Firstly, I would like to caution students regarding the use of solutions when preparing for exams. They are certainly a double-edged sword and since you are planning to invest an enormous amount of time, effort and money into getting a degree, it would be a good idea to use solutions properly from now on. In all cases you should only consult a solution once you think your answer is correct or if you have spent a significant amount of time trying to reach an answer. Coming up with your own conclusion after several minutes of independent thought is far more worthwhile than learning directly from the solution itself. You should also make sure you are critical of all solutions presented to you. Not only will this help your understanding, but solutions may have errors. Therefore if you find that you can't reconcile a solution with yours then take the time to get in touch with the author to discuss the discrepancy. For example, please do contact me if you have spotted a mistake below or would like further guidance on any of the questions.

I will firstly set out a series of hints. Try to do the questions from these alone and if you are still having difficulty then scroll down to the full solutions.

Hints

Section 2 - Physics

1 a) Work out the area enclosed by the function, taking any areas below the horizontal axis as negative.

1 b) This is a straight line therefore you need the gradient of it and any point on it.

1 c) (i) There is no need to integrate - consider what an integral calculates and use the graph.

1 c) (ii) This should be straightforward from your knowledge of velocity-time graphs.

1 d) Apply $F=ma$.

1 e) Apply $F=ma$ once more and then $P=Fv$

1 f) The graphs to be drawn are related to the one given by the area under it and the gradient of it.

2 a) Consider the force(s) acting on the stone and what their resultant can be equated to.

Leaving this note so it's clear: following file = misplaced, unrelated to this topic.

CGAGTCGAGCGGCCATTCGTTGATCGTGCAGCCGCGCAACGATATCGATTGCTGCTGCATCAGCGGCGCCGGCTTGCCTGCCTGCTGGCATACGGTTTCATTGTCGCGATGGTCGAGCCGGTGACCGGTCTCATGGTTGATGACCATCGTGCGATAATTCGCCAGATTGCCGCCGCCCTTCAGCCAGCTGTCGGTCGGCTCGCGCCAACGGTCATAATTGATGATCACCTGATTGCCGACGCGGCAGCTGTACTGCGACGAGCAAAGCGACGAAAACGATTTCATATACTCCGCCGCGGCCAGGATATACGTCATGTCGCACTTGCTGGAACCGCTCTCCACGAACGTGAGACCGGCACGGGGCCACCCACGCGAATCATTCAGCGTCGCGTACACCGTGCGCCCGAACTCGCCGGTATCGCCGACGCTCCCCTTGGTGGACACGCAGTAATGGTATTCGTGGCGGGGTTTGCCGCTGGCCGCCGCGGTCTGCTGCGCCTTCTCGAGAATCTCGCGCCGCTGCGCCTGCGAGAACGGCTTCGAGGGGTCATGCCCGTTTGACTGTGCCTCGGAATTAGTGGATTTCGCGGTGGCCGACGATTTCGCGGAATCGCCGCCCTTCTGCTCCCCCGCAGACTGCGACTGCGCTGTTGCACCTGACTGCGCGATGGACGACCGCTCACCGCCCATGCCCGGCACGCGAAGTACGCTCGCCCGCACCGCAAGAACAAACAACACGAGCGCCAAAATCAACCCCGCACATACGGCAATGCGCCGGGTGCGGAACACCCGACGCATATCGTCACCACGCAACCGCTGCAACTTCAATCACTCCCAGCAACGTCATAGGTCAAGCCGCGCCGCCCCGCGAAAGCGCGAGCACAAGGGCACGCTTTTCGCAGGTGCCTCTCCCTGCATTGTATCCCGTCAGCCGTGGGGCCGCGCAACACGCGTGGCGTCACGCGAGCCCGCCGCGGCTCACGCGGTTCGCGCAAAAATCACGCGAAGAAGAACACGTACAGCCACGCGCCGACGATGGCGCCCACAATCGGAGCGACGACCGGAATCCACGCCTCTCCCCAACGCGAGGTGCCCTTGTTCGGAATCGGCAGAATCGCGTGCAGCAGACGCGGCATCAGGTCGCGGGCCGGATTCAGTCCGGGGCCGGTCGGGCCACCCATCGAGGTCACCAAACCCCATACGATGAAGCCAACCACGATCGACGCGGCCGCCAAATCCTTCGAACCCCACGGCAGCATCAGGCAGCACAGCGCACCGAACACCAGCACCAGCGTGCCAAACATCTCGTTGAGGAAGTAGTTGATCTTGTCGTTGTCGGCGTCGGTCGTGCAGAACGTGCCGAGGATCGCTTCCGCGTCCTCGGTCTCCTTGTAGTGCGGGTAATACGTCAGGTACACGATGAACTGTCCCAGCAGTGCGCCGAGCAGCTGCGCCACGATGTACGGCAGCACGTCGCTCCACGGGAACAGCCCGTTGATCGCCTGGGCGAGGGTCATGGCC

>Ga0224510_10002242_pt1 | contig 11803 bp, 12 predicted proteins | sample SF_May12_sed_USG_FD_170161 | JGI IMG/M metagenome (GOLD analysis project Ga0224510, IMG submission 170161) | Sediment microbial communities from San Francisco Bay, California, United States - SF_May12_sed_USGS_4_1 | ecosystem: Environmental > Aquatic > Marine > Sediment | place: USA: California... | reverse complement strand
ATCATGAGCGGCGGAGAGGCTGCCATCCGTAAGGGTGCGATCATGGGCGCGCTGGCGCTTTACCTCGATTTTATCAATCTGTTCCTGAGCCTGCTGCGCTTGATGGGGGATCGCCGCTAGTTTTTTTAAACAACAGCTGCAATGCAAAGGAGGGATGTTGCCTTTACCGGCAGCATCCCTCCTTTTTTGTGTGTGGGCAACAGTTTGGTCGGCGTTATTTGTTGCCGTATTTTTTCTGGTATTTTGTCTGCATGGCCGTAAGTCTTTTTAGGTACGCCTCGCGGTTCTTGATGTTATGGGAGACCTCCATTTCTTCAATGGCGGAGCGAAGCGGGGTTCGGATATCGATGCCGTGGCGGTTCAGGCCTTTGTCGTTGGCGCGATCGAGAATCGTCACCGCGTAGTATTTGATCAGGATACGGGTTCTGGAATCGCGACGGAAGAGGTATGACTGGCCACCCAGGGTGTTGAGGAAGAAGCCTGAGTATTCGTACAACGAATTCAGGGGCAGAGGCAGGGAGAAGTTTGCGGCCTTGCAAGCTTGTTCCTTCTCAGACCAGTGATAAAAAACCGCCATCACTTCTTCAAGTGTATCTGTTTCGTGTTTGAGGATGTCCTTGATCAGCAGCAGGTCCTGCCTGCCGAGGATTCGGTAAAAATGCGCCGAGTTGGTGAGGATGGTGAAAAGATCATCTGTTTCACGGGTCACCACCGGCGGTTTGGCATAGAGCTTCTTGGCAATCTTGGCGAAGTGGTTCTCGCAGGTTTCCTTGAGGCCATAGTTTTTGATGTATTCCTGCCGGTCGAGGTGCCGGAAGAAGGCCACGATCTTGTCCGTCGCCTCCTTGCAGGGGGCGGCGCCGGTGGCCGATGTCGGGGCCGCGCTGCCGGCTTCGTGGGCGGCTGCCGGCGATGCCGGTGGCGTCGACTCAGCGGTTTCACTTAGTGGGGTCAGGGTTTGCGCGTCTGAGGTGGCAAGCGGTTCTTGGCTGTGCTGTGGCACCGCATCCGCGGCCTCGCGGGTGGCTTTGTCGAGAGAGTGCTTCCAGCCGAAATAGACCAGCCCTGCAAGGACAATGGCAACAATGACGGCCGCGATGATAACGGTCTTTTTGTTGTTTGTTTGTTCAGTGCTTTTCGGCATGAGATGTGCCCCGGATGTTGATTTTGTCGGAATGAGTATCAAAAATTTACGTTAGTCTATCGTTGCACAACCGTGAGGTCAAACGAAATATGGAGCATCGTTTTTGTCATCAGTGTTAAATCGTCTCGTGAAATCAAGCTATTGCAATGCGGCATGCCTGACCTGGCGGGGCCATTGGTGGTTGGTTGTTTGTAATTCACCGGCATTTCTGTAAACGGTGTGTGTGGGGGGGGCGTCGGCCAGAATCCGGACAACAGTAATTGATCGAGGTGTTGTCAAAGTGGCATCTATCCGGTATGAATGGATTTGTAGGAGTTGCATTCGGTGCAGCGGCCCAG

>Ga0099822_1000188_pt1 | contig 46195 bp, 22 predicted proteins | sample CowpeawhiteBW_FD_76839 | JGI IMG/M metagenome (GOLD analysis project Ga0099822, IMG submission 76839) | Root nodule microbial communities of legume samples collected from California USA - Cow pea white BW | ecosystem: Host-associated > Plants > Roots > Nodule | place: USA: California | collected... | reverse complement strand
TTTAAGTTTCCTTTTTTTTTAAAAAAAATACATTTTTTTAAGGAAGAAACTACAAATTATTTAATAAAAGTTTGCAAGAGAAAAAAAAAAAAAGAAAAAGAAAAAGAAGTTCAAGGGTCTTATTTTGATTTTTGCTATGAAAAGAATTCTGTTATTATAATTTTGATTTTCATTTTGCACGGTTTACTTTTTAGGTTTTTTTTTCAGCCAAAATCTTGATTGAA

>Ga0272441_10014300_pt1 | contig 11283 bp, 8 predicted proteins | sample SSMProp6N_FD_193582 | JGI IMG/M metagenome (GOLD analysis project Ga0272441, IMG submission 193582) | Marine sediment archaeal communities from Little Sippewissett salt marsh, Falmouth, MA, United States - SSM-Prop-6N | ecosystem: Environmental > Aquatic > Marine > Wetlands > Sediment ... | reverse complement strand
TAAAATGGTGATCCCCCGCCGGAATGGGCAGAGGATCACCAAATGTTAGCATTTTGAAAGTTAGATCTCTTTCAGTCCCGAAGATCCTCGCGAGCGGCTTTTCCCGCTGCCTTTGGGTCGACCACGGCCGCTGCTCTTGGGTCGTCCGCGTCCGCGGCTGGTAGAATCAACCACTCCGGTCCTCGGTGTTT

2 b) If the question seems unfamiliar to you then don't be put off and follow the instructions.

2 c) The initial velocity is $v_0$ and you have an expression for the velocity as a function of time. Let $v$ equal $v_0$ and work from there.

2 d) The most important aspect of both graphs is their behaviour for $t=0$ and as $t\rightarrow \infty$.

Full solutions Section 2 - Physics

1 a) Work out the area enclosed by the function, taking any areas below the horizontal axis as negative.

The areas enclosed by each triangle or rectangle, counting from left to right are as follows:

$3600$

$28800$

$4000$

$-4000$

$-28800$

$-3600$

If you add these together then you obtain $0$ so the train is back at the station.

1 b) This is a straight line therefore you need the gradient of it and any point on it.

The gradient is $\frac{-40}{200}=\frac{-1}{5}$ and a point is $(1100,0)$.

$v-0=\frac{-1}{5}(t-1100)$

$v=220-\frac{t}{5}$

1 c) (i) There is no need to integrate - consider what an integral calculates and use the graph.

The integral represents the area of the triangle $DE(1500,0)$ which is $-4000$.

1 c) (ii) This should be straightforward from your knowledge of velocity-time graphs.

This represents the distance travelled between $D$ and $E$.

1 d) Apply $F=ma$.

$a=\frac{-1}{5}$

$F=ma=2000N$

This force arises through braking and friction/resistance.

1 e) Apply $F=ma$ once more and then $P=Fv$

$F=ma=10000\times\frac{40}{180}=2222\frac{2}{9}$

$v=20$

$P=Fv=44444\frac{4}{9}W$

1 f) The graphs to be drawn are related to the one given by the area under it and the gradient of it.

2 a) Consider the force(s) acting on the stone and what their resultant can be equated to.

The only horizontal force on the stone is the drag force. It opposes the velocity; if $v$ is positive then the drag force should be negative so a minus sign is required in the equation. The resultant force is equal to $ma$ in accordance with Newton's second law.

2 b) If the question seems unfamiliar to you then don't be put off and follow the instructions.

2 b) (i) $[\frac{-1}{2v^2}]^v_{v_0}=\frac{1}{2v_0^2}-\frac{1}{2v^2}=\frac{-bt}{m}$

2 b) (ii) $\frac{1}{v^2}-\frac{1}{v_0}^2=\frac{2bt}{m}$

$\frac{1}{v^2}=\frac{2bt}{m}+\frac{1}{v_0^2}=\frac{2btv_0^2+m}{mv_0^2}$